Just thought I’d get that one in before Jay Leno or David Letterman beat me to it.
I know. It’s a subject that needs to be taken seriously. But I believe, like the late George Carlin, there’s no subject that can’t use humor. It’s a means of relief and healing. Laughter is good for the soul, as the old saying goes.
Shortly after 9/11, comedians knew they needed to go back to work and the nation needed to laugh again. However, the comedians didn’t know what was appropriate to joke about. They weren’t sure if their jokes would make people laugh and feel better or offend them.
My all-time favorite comedians are both gone now, Carlin and Rodney Dangerfield. Remember, Rodney was the guy who never got respect. His delivery made his material even better, because he was always sweating and looking uncomfortable on stage.
Comedy has always gotten America through bad times. The Great Depression had Will Rogers. Much of his material is still timely today. I always liked the one where a reporter asked Rogers if he was a member of an organized political party.
“No,” Rogers replied. “I’m a Democrat.”
World War II had Bob Hope, Jack Benny and Abbott and Costello.
In fact, Hope took his show to several wars. His comedy and entertainment kept up the morale for decades of combat troops.
Jack Benny had two famous lines he kept going throughout his career. One was about his stinginess. In one radio show episode, a robber stopped him on the street and demanded, “Your money or your life.”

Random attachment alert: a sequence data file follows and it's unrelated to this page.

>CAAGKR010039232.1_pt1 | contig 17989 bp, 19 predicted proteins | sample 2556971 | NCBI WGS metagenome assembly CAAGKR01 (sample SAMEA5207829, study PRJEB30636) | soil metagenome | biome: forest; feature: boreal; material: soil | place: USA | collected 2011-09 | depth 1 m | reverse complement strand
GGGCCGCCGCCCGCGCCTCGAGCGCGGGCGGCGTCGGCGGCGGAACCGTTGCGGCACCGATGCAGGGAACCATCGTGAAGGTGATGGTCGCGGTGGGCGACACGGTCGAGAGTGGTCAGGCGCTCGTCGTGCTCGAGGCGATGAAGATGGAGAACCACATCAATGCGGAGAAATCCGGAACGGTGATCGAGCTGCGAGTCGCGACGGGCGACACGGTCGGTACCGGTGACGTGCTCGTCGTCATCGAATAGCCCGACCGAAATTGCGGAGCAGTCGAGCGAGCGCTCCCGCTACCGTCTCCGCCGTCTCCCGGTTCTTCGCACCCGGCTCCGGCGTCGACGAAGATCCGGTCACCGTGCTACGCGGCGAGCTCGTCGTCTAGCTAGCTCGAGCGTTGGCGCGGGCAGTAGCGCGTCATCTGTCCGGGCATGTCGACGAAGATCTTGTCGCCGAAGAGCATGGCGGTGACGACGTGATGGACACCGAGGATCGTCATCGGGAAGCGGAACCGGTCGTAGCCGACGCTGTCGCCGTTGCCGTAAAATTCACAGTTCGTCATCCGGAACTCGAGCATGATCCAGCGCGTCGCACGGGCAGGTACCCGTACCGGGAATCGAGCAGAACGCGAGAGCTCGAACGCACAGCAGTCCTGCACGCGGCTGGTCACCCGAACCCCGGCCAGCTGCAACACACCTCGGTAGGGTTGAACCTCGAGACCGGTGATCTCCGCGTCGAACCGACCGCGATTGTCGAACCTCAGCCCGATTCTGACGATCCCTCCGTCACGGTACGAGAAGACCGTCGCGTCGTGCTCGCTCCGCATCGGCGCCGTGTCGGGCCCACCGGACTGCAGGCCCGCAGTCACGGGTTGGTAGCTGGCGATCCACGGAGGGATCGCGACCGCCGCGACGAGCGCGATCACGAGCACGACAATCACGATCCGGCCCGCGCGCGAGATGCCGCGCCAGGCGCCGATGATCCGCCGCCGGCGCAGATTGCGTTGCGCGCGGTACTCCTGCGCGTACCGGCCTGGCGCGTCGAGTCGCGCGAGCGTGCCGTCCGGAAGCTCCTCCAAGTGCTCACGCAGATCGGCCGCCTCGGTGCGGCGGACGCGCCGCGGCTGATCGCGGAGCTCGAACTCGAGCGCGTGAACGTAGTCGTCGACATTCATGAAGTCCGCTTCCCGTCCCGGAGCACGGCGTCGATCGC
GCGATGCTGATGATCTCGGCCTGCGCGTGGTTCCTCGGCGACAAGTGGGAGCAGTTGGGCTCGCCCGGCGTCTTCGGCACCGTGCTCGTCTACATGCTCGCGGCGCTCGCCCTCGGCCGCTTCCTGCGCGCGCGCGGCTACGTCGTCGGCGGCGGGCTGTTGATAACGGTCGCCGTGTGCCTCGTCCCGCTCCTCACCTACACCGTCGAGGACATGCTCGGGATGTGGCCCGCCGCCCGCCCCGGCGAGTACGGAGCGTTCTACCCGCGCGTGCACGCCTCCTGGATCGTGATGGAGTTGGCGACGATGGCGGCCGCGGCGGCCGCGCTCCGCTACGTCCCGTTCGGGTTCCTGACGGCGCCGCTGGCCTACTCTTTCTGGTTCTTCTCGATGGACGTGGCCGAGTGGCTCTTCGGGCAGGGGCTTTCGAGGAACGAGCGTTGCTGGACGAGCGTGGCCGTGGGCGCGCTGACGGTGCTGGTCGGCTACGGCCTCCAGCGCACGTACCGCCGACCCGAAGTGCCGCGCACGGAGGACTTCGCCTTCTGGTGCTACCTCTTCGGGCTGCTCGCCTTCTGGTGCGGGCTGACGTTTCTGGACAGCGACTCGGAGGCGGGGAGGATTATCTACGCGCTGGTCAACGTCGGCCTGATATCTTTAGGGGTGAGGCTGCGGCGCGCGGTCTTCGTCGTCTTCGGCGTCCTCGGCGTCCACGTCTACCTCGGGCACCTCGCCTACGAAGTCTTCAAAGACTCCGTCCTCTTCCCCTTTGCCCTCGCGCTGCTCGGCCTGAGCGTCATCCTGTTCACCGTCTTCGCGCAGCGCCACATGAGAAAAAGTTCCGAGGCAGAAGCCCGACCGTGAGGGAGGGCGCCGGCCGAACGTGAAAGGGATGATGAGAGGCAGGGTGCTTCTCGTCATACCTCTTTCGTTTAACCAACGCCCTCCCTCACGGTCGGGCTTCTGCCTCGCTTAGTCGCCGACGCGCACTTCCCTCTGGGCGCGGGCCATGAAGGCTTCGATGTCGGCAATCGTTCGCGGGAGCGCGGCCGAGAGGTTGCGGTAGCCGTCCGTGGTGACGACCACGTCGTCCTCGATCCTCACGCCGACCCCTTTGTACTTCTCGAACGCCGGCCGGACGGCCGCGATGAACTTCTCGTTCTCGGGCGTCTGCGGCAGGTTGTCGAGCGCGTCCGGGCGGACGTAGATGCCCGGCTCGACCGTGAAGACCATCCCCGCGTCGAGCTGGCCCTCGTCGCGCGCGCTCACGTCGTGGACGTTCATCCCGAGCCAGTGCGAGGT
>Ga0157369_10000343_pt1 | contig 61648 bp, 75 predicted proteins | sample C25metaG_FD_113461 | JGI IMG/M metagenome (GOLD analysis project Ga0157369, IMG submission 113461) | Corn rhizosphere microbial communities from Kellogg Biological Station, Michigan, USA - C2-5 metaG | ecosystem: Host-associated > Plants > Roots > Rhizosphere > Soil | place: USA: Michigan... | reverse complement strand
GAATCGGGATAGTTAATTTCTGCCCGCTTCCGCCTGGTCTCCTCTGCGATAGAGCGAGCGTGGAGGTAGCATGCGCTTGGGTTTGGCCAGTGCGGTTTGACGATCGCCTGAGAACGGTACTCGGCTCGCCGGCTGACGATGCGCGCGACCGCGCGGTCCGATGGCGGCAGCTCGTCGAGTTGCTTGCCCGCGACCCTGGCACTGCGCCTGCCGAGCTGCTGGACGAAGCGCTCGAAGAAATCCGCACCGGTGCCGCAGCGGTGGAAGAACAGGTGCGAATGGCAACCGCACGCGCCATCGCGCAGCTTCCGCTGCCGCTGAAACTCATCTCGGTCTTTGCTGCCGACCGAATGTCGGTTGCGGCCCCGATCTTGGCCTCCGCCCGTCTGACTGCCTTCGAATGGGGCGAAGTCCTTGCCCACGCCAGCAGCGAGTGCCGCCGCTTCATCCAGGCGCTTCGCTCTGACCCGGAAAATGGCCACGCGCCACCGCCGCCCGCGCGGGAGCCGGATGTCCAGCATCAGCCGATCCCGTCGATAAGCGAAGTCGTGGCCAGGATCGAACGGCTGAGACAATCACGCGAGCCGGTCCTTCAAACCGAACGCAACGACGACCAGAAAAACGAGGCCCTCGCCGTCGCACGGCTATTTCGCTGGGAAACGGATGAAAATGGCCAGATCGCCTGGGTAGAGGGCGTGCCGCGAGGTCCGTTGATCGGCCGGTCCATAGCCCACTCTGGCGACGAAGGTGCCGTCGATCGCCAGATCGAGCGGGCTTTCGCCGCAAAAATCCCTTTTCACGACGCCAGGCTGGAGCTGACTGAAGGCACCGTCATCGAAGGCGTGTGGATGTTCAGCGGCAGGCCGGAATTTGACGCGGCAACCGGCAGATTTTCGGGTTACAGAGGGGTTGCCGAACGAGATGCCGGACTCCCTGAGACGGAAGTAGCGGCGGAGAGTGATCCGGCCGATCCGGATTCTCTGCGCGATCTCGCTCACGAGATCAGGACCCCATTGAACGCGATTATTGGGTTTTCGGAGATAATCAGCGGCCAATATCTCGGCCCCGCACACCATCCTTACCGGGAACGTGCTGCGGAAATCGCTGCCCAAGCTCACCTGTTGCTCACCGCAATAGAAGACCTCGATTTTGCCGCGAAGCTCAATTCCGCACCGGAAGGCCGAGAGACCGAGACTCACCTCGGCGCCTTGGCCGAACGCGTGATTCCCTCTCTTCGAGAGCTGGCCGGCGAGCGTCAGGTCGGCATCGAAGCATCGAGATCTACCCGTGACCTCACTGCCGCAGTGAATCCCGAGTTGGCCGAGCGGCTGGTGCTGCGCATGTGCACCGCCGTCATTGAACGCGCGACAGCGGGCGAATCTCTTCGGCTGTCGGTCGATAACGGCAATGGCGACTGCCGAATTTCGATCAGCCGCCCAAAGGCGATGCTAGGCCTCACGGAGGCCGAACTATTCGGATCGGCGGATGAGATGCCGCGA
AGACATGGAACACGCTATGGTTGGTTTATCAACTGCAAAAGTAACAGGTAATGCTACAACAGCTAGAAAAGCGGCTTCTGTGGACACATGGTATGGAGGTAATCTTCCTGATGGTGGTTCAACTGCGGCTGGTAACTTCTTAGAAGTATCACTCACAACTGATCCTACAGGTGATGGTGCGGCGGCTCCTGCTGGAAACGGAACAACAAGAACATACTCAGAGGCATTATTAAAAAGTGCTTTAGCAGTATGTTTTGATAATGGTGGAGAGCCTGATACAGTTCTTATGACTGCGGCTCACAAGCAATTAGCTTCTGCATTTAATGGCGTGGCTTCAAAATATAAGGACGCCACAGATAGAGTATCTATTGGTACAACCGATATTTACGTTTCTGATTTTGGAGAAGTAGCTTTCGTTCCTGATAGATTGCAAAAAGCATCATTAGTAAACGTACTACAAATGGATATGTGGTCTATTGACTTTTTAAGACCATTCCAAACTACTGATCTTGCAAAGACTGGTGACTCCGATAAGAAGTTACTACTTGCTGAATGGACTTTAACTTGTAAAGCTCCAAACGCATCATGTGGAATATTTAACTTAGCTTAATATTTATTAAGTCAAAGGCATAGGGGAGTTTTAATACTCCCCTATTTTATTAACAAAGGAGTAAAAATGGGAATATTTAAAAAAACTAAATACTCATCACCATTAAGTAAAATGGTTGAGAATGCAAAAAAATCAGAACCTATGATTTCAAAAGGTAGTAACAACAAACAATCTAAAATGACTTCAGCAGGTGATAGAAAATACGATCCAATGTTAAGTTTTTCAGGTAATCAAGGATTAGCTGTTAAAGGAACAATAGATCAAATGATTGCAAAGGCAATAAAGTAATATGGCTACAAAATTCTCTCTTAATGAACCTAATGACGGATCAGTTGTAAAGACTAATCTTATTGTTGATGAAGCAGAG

After Benny failed to respond, the impatient robber, said, “Come on, your money or your life.”
Benny replied, “Hold on, I’m thinking about it.”
His other continuing joke was about his age. He always said he was 39, many years after he passed that age.
Abbott and Costello were famous for their quick, back-and-forth jabs, the best known of which was the “Who’s on First?” routine.
The best all-time spontaneous humorist was Groucho Marx. He had a TV quiz show, “You Bet Your Life.” As quiz shows go, it was not that exciting and the prizes were paltry, even compared to other quiz shows of that day. However, the real entertainment was Marx’s snappy comebacks to the guests during the conversations before the quiz. The shows were obviously not rehearsed and Marx often got the jokes turned back on him.
Malapropism is one my favorite forms of humor. That’s the misuse of a word by confusing it with another word that sounds similar. Life is just full of good malaprops. Once, when I was working in a stereo shop, a customer brought in a speaker and said it wasn’t working right. “It has too much extortion,” he said. Then there’s always the people who want to renew their prescription to the newspaper or go to the pharmacist to get their subscription filled.
Medical terms are good ones for malaprops. I often hear people talk about “prostrate cancer.” I ask them if you get it from lying on your back.
By far, though, puns are my favorite form of humor. I’ve never met anyone who makes a living with words who doesn’t appreciate puns. I love puns so much that I often dream about them.
When I adopted my rescue dog, Joy, I knew I’d hit the pun jackpot. I thanked Joy’s foster mother and told her, “You’ve put Joy in my life.” When I bought my Kia Soul, I could tell everybody, “I have Joy in my Soul today.”
And as a parting shot, there was once a court jester who made so many bad puns that the king told him, “One more pun and it’s off with your head. Now get out of here.”
The jester couldn’t resist, as a good punster never can.
“Great,” he said. “O-pun the door.”
Jones is a reporter for the Times-Georgian.